Countries can use special tools in order to monitor transnational corporations, to close national boundaries, or to implement the harmonization of national policies with the activities of corporations in order to support civil active groups for better living standards and environmental protection practices. Indeed, ‘greater access to developed country markets and technology transfer promised to improve productivity and increase living standards’ (Singh, 2013: 2).
The main feature of TNCs is global operations. As a result, the world market is very crucial to TNCs. Therefore, the expansion of TNCs is actually performed internationally. This is explained by the fact that TNCs are actually organized based on the type of state: the distribution of goods and services are concentrated in a few hands. The essential characteristics of transnational corporations are supranational activities that have an impact on all the quality processes in their host countries, primarily economic and political ones, which create and manage the supranational bonds and relationships. This fact allows them to follow their own economic line. A typical feature of ‘transnational economy’ is a contrast between the well-being of large TNCs and serious difficulties of the country as a whole: the unsustainable development of inflation, unemployment, etc. Hence, the economic growth of transnational corporations increases a confrontation between labor and capital.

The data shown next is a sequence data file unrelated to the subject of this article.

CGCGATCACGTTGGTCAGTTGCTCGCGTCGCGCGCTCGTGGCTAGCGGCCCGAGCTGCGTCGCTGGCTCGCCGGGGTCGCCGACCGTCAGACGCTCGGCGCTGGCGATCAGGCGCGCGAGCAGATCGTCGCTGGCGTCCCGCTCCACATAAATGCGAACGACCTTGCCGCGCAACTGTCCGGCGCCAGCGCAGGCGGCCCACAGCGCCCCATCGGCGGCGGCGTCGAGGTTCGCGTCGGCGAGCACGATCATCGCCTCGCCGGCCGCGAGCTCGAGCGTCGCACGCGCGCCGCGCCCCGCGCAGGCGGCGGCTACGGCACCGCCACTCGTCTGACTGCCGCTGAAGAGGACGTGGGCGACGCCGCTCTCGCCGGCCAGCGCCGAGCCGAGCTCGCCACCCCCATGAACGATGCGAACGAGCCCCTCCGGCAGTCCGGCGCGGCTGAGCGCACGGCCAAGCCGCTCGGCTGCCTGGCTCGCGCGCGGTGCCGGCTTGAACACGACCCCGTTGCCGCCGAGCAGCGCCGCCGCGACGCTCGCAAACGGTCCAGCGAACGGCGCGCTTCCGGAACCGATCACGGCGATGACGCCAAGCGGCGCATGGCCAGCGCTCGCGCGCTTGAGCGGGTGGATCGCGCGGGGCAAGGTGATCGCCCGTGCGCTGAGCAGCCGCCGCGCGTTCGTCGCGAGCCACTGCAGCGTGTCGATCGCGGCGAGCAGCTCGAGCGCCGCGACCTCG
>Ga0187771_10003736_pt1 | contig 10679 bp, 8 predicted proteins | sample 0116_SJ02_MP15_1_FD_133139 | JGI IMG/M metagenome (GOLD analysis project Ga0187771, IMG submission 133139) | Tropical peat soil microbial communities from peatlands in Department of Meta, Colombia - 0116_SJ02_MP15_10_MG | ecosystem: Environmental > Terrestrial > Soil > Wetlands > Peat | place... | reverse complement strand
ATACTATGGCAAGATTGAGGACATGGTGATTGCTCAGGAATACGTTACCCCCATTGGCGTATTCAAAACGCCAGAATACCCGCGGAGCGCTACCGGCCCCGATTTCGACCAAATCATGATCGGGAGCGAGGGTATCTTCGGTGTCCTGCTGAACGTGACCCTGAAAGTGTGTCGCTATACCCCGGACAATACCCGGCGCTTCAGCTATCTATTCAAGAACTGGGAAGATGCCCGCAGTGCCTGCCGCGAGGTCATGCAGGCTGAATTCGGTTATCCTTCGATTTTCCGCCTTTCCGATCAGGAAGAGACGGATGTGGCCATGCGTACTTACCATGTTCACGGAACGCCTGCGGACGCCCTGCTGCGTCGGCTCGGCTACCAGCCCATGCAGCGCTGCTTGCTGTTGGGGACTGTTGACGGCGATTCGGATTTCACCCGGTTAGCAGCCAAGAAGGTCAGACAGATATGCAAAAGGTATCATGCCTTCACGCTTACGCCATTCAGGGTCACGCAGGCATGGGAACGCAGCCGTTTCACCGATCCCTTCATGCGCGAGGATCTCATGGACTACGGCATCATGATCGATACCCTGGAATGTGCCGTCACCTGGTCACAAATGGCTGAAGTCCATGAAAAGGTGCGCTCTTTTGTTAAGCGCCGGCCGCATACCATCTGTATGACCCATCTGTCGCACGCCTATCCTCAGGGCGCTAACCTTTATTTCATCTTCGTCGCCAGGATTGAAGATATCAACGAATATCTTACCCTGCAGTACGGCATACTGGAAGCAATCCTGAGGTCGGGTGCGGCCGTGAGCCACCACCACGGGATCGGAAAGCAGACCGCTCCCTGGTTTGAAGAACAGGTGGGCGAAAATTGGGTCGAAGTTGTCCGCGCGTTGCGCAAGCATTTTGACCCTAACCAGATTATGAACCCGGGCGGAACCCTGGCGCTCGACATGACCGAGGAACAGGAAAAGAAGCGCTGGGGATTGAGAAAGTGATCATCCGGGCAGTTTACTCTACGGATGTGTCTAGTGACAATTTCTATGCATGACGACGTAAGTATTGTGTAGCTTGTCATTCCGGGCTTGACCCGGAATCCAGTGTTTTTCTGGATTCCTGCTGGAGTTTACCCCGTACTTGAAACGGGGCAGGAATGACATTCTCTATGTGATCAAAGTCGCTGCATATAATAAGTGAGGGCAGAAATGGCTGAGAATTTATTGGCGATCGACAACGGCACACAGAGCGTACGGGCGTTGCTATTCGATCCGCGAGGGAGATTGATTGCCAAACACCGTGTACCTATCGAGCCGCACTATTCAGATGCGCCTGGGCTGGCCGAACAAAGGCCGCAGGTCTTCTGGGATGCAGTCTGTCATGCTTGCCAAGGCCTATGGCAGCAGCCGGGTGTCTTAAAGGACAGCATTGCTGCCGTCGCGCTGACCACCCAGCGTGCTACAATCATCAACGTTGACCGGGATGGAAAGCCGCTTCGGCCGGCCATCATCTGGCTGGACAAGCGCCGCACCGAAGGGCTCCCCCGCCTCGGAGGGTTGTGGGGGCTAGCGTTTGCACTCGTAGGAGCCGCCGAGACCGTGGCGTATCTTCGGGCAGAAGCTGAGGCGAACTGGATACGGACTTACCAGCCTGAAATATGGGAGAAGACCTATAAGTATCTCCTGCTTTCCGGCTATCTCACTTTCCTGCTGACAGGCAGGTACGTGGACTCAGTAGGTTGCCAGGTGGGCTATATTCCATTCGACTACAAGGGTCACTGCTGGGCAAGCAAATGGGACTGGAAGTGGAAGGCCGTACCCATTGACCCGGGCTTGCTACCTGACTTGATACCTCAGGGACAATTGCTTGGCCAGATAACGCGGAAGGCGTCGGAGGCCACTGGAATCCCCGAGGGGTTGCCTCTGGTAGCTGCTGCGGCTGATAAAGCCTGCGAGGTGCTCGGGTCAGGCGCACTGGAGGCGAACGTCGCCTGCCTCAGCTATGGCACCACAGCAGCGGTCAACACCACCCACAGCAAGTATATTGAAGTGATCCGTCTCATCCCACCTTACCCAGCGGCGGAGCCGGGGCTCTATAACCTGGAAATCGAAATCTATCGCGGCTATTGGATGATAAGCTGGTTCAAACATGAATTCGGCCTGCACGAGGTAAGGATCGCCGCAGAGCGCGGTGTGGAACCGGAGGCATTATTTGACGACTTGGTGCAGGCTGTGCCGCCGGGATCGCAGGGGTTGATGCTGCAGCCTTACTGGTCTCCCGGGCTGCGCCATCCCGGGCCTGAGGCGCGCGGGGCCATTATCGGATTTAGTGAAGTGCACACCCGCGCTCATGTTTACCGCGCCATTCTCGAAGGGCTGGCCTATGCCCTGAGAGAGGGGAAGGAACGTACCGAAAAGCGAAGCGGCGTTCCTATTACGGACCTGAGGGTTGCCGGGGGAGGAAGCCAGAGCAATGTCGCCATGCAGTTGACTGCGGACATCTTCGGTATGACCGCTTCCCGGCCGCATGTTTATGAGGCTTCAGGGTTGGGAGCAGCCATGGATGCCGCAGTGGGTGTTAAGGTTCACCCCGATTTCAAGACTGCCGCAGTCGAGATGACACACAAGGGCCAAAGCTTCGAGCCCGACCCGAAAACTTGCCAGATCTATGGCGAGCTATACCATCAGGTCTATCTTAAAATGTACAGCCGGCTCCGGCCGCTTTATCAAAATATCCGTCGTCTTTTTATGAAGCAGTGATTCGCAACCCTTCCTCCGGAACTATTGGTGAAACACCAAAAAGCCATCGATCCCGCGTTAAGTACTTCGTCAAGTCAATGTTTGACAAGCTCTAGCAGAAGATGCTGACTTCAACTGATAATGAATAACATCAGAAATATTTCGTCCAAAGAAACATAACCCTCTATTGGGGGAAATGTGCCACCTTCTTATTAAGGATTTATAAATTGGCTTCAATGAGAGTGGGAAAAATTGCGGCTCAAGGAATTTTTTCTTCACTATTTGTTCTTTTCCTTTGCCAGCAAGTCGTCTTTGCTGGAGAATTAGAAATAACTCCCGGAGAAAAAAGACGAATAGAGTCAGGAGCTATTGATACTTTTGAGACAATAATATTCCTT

TNCs and globalization of the world economy
Nowadays, transnational corporations are not only understood as a platform on which the economy of developed economy is actually based, but also as a major multinational group, including many overseas branches of production, research, supply and marketing that are the main force of the world economy. In such a case, TNCs are a determining factor in deciding the fate of a country in the international system of economic relations. Active production, investment and business activities allow TNCs to perform the function of the international regulation of the production and distribution of products.